posted on Apr, 3 2012 @ 11:54 PM
reply to post by Marrr
The NTS uses road sensors similar to the NTTR and Groom. If you monitor the NTS repeater system, the rule is you call "birddog" and tell them you
are going to trip a sensor. They don't put it that way, but that is the basic idea. The person in the field just says they are crossing such and such
and state how many people are in the vehicle and some estimate of how long they will be in the area. The NTTR works the same way. They have large
barrels around the range with markings.. You get on the radio and say who you are and the nomenclature on the barrel. At the border, there are signs
to indicate how to tell the base your are crossing an alarmed gate. Here are two example:
I don't have a photo handy of a barrel with numbers. You can see one if you head to the back gate and then hang a left at the last "free" road.
Here is one for Yucca Mountain:
Anyway, the range is alarmed for vehicles. The place is crawling with wild life, so it would be hard to track down every critter wandering the area.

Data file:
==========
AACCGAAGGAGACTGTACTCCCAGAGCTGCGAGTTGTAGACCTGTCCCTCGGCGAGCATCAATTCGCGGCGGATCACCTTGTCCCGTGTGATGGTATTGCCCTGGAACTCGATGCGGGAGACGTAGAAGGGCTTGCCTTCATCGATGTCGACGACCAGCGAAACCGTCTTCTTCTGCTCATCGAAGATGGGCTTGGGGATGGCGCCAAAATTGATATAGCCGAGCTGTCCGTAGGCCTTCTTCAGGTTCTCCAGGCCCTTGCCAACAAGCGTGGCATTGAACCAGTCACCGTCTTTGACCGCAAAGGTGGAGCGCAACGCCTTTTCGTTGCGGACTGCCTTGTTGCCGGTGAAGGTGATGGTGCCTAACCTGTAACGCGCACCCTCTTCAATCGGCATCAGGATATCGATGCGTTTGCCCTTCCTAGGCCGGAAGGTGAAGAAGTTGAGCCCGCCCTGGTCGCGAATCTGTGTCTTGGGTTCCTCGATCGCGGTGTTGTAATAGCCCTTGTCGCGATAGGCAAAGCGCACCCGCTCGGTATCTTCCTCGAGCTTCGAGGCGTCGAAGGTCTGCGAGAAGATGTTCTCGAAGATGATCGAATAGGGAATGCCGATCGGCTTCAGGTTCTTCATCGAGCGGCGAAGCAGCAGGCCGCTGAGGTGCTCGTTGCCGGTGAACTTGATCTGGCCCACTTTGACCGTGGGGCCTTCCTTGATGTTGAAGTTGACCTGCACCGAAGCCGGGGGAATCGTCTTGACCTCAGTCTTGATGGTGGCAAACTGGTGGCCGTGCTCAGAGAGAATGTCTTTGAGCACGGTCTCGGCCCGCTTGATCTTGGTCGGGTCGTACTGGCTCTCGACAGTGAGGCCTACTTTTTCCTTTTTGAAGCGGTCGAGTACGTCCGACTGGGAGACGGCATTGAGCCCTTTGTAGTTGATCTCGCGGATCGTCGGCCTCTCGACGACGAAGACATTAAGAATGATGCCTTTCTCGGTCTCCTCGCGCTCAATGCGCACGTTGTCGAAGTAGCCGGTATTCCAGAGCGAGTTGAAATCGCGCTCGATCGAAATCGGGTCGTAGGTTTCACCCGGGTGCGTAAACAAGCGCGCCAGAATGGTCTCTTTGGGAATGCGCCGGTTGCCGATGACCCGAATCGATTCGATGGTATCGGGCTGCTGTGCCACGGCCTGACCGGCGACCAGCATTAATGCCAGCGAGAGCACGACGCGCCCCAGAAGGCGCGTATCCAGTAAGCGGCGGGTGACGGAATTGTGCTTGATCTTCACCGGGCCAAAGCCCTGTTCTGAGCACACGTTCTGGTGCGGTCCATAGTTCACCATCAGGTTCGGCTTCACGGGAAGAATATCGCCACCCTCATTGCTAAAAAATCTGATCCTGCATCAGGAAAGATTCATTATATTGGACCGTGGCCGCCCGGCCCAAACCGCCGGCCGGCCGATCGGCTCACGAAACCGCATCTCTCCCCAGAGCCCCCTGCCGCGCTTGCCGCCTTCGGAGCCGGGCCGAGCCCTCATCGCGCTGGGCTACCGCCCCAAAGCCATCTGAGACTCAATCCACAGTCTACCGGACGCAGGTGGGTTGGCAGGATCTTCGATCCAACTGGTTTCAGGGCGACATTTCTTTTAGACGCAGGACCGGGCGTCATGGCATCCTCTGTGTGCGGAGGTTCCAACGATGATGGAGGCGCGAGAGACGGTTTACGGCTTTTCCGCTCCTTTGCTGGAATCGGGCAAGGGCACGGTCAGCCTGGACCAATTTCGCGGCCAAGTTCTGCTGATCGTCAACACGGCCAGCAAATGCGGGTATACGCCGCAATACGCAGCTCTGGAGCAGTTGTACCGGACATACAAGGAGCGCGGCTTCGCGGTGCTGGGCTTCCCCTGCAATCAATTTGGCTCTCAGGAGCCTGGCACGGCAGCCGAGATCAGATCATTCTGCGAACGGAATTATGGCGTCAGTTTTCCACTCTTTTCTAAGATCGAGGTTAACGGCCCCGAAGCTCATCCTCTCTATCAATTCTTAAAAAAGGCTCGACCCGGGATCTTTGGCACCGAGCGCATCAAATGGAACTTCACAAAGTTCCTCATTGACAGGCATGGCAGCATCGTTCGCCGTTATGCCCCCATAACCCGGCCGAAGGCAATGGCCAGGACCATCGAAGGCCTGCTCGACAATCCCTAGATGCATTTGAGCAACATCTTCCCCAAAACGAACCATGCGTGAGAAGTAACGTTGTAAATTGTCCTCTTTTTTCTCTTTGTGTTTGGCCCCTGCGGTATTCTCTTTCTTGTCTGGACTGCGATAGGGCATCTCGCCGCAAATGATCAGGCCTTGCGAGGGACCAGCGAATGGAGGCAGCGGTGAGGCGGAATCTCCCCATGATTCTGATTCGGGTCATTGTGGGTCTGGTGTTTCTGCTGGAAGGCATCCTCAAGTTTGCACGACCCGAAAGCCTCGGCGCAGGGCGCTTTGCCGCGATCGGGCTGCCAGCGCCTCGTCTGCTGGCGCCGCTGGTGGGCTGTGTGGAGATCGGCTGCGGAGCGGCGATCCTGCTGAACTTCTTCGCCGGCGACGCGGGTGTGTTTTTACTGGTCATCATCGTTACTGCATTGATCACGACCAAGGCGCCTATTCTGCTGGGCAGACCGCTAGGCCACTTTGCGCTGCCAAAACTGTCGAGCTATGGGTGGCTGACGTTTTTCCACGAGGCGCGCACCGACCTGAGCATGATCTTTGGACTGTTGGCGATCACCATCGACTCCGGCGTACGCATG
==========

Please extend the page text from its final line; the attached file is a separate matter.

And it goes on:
The sensors are put at "choke points": gates and road intersections. Potentially you could just take a ATV, avoid roads, and get quite far into the
range. [Just a guess on my part.] Now the NTS has done many studies on using ground surveillance radar to detect people and cars at any point on the
range. The studies are in the DOE archive. I don't know if such sensors have been implemented. At Base Camp, I suspect they were fiddling with ground
surveillance radar as shown in this photograph:
It is quite possible they (NTS, NTTR, Groom) are tracking the presence of cell phones, but note this is far more difficult that you think. You need to
see the cell phone from three towers to do TDOA (Time Delay of Arrival) analysis. Often all you get from the phone company is that the tower was used
(pinged), but there are cars driving all along route 95 using those towers. [I did some analysis for a search and rescue team in Joshua Tree, and got
to see some Verizon data.]
I think the range just uses tight security where needed (like the DAF), knowing that there isn't a whole lot some clown can do just wandering the
range, other than harm himself or die trying. But get close to something that matters, and they probably have microwave beams, FLIR, etc.
So one guy on foot traveling at night in a place they really don't care much about...yeah, it could happen.